Key Questions to Ask When Evaluating an IEP

  • Does the IEP match the amount of time needed to meet the priorities identified for each goal?
  • Does the IEP include goals specific to the child's functional developmental capacities and are they designed to help the child move from one developmental level to another?
  • Does the IEP provide developmentally appropriate goals and activities?
  • Does the IEP provide appropriate and adequate individual therapies, including speech, oral-motor, occupational and physical therapy, and cognitive treatment?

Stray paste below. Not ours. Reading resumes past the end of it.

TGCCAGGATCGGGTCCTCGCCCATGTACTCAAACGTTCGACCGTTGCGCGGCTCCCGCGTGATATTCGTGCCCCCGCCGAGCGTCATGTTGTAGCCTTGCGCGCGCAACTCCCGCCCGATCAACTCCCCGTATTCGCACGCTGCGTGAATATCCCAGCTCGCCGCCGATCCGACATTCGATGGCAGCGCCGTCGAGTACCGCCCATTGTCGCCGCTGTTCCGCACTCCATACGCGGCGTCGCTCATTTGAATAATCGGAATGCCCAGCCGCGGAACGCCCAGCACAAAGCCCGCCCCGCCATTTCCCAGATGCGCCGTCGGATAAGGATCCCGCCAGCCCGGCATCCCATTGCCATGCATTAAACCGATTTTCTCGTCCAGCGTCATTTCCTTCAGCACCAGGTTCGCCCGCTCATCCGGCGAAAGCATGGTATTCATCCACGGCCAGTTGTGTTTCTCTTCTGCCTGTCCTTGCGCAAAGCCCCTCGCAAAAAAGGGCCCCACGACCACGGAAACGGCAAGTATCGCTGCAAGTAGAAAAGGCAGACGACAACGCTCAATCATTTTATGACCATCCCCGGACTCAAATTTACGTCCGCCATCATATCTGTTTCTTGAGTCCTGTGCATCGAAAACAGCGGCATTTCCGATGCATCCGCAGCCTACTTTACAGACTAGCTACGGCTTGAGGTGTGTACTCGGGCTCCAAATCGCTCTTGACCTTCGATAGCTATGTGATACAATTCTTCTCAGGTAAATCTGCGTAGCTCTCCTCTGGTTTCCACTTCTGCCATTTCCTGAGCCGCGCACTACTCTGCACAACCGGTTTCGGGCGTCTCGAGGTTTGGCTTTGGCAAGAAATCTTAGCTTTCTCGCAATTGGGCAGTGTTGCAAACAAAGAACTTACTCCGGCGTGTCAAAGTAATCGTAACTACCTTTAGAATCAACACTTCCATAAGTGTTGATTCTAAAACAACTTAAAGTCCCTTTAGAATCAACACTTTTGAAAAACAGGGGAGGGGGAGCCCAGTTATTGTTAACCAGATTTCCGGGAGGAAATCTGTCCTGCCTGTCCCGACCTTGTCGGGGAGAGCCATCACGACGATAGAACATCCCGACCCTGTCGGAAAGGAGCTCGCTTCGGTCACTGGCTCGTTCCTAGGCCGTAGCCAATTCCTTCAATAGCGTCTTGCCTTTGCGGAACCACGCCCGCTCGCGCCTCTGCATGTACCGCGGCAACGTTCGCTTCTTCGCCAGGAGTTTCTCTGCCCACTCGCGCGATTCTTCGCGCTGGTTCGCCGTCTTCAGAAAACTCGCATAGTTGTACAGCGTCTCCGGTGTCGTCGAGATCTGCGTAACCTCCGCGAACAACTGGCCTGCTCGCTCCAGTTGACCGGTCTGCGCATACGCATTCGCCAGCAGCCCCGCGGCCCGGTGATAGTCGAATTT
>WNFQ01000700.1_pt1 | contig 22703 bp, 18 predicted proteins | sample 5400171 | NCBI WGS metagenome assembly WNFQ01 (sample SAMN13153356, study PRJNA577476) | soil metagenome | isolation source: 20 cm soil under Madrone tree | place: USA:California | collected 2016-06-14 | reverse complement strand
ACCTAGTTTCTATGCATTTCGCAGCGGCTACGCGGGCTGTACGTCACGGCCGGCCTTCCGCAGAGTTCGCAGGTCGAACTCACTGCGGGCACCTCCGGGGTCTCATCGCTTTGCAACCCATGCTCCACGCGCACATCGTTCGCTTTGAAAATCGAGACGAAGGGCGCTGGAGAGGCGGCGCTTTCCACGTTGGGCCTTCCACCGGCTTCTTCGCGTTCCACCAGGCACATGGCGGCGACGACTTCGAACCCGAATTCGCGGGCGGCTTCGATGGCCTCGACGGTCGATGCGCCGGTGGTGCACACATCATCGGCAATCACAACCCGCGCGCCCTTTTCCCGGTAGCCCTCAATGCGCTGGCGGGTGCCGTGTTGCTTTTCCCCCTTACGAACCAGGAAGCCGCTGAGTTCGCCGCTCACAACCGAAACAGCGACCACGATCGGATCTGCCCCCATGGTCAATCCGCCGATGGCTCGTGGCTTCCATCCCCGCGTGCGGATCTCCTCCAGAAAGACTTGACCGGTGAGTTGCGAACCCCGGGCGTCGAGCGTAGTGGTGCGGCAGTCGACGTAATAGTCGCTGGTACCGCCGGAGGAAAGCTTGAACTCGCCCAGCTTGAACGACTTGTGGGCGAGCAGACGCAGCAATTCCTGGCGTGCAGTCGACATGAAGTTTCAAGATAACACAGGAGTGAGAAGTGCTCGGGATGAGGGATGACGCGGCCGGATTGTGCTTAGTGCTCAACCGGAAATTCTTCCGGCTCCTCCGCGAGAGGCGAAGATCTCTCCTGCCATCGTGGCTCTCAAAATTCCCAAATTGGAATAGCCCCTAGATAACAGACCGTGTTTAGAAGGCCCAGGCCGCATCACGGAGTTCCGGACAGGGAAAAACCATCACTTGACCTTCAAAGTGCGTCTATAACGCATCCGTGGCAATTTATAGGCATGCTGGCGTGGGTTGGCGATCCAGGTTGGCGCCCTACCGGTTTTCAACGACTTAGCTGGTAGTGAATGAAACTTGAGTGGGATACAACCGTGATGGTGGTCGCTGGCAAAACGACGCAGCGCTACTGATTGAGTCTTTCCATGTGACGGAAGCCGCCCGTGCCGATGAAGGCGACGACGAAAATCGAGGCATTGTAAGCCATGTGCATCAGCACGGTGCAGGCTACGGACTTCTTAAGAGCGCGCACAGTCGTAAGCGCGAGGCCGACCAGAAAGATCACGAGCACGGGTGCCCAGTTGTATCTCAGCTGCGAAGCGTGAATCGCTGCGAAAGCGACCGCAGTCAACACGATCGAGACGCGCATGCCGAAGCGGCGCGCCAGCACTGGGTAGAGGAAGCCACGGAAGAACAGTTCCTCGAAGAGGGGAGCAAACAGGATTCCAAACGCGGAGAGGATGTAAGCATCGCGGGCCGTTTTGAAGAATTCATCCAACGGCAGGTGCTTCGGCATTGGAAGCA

• Does the IEP provide augmentative communication support in a timely fashion with appropriate training of teachers and parents to help children use these supports at school and at home?
  • Does the IEP provide for frequent parent-team meetings to evaluate progress, make modifications, discuss problems, and allow for parent participation in the class when desired, in addition to ongoing observations?
  • Does the IEP provide home programs, training and guidance, materials for activities at home?
  • Does the IEP raise the bar? Parents and the team are responsible for ensuring that the standards or expectations in child's IEP are relatively high enough to establish advancing goals.